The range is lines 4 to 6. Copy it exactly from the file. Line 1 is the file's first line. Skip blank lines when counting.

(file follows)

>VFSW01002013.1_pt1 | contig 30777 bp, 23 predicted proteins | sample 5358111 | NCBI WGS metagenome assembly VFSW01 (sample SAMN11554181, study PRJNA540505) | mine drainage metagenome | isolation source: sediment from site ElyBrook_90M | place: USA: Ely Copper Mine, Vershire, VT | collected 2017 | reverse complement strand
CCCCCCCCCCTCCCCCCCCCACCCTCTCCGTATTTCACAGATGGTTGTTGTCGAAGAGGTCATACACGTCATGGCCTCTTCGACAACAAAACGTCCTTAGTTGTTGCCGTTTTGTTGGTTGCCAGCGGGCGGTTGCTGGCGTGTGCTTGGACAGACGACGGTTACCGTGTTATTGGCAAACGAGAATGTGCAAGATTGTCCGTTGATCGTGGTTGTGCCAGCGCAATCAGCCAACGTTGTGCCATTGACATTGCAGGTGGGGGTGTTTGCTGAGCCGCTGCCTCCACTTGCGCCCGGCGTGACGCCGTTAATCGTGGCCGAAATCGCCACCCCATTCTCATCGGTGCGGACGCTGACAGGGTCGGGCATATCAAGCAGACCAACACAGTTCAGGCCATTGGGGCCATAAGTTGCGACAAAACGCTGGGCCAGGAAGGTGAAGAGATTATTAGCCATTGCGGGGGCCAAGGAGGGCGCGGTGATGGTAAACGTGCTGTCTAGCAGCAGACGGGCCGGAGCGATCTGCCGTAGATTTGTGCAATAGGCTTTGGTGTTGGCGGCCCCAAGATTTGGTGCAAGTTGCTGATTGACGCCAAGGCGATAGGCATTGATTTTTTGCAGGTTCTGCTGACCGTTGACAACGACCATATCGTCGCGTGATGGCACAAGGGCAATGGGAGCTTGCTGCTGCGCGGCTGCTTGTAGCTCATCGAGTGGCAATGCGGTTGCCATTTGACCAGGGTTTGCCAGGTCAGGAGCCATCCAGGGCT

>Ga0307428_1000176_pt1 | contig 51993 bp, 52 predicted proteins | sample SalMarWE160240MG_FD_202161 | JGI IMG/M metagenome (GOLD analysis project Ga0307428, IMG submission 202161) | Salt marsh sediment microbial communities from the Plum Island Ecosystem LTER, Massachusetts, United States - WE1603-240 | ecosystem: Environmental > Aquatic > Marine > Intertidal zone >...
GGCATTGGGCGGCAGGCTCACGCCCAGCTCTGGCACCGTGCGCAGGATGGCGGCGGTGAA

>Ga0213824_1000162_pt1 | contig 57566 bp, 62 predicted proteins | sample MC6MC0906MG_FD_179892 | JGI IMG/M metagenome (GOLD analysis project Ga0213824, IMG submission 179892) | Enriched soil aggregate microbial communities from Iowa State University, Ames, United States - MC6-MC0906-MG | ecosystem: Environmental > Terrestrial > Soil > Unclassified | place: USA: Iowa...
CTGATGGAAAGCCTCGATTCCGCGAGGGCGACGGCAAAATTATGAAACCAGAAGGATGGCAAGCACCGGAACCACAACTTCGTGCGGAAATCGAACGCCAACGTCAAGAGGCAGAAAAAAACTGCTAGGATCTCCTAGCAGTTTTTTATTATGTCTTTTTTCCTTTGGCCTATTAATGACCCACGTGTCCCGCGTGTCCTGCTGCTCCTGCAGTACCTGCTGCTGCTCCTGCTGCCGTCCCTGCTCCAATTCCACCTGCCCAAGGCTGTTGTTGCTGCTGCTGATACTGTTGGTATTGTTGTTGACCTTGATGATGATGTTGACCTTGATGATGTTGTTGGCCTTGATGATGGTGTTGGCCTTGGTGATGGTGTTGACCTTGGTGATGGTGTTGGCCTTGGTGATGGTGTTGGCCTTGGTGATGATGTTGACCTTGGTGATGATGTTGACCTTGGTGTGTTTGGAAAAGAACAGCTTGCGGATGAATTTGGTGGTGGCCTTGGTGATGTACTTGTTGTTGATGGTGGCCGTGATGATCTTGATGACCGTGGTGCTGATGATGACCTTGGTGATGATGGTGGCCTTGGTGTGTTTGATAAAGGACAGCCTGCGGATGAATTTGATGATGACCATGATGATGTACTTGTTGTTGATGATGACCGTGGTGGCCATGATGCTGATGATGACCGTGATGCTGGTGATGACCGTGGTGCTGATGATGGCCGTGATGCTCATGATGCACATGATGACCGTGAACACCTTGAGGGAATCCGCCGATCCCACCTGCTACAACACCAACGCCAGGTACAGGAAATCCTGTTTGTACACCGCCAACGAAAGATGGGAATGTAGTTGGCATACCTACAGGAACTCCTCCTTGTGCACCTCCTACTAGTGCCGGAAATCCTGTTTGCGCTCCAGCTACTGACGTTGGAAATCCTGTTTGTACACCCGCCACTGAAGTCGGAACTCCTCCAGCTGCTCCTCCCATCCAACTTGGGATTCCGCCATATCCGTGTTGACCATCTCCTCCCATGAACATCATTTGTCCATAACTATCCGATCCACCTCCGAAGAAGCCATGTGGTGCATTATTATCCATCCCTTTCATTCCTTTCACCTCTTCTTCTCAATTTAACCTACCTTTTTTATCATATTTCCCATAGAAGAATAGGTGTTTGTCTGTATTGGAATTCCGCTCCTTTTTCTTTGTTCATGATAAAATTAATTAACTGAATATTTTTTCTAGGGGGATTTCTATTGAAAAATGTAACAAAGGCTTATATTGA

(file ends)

GGCATTGGGCGGCAGGCTCACGCCCAGCTCTGGCACCGTGCGCAGGATGGCGGCGGTGAA

>Ga0213824_1000162_pt1 | contig 57566 bp, 62 predicted proteins | sample MC6MC0906MG_FD_179892 | JGI IMG/M metagenome (GOLD analysis project Ga0213824, IMG submission 179892) | Enriched soil aggregate microbial communities from Iowa State University, Ames, United States - MC6-MC0906-MG | ecosystem: Environmental > Terrestrial > Soil > Unclassified | place: USA: Iowa...
CTGATGGAAAGCCTCGATTCCGCGAGGGCGACGGCAAAATTATGAAACCAGAAGGATGGCAAGCACCGGAACCACAACTTCGTGCGGAAATCGAACGCCAACGTCAAGAGGCAGAAAAAAACTGCTAGGATCTCCTAGCAGTTTTTTATTATGTCTTTTTTCCTTTGGCCTATTAATGACCCACGTGTCCCGCGTGTCCTGCTGCTCCTGCAGTACCTGCTGCTGCTCCTGCTGCCGTCCCTGCTCCAATTCCACCTGCCCAAGGCTGTTGTTGCTGCTGCTGATACTGTTGGTATTGTTGTTGACCTTGATGATGATGTTGACCTTGATGATGTTGTTGGCCTTGATGATGGTGTTGGCCTTGGTGATGGTGTTGACCTTGGTGATGGTGTTGGCCTTGGTGATGGTGTTGGCCTTGGTGATGATGTTGACCTTGGTGATGATGTTGACCTTGGTGTGTTTGGAAAAGAACAGCTTGCGGATGAATTTGGTGGTGGCCTTGGTGATGTACTTGTTGTTGATGGTGGCCGTGATGATCTTGATGACCGTGGTGCTGATGATGACCTTGGTGATGATGGTGGCCTTGGTGTGTTTGATAAAGGACAGCCTGCGGATGAATTTGATGATGACCATGATGATGTACTTGTTGTTGATGATGACCGTGGTGGCCATGATGCTGATGATGACCGTGATGCTGGTGATGACCGTGGTGCTGATGATGGCCGTGATGCTCATGATGCACATGATGACCGTGAACACCTTGAGGGAATCCGCCGATCCCACCTGCTACAACACCAACGCCAGGTACAGGAAATCCTGTTTGTACACCGCCAACGAAAGATGGGAATGTAGTTGGCATACCTACAGGAACTCCTCCTTGTGCACCTCCTACTAGTGCCGGAAATCCTGTTTGCGCTCCAGCTACTGACGTTGGAAATCCTGTTTGTACACCCGCCACTGAAGTCGGAACTCCTCCAGCTGCTCCTCCCATCCAACTTGGGATTCCGCCATATCCGTGTTGACCATCTCCTCCCATGAACATCATTTGTCCATAACTATCCGATCCACCTCCGAAGAAGCCATGTGGTGCATTATTATCCATCCCTTTCATTCCTTTCACCTCTTCTTCTCAATTTAACCTACCTTTTTTATCATATTTCCCATAGAAGAATAGGTGTTTGTCTGTATTGGAATTCCGCTCCTTTTTCTTTGTTCATGATAAAATTAATTAACTGAATATTTTTTCTAGGGGGATTTCTATTGAAAAATGTAACAAAGGCTTATATTGA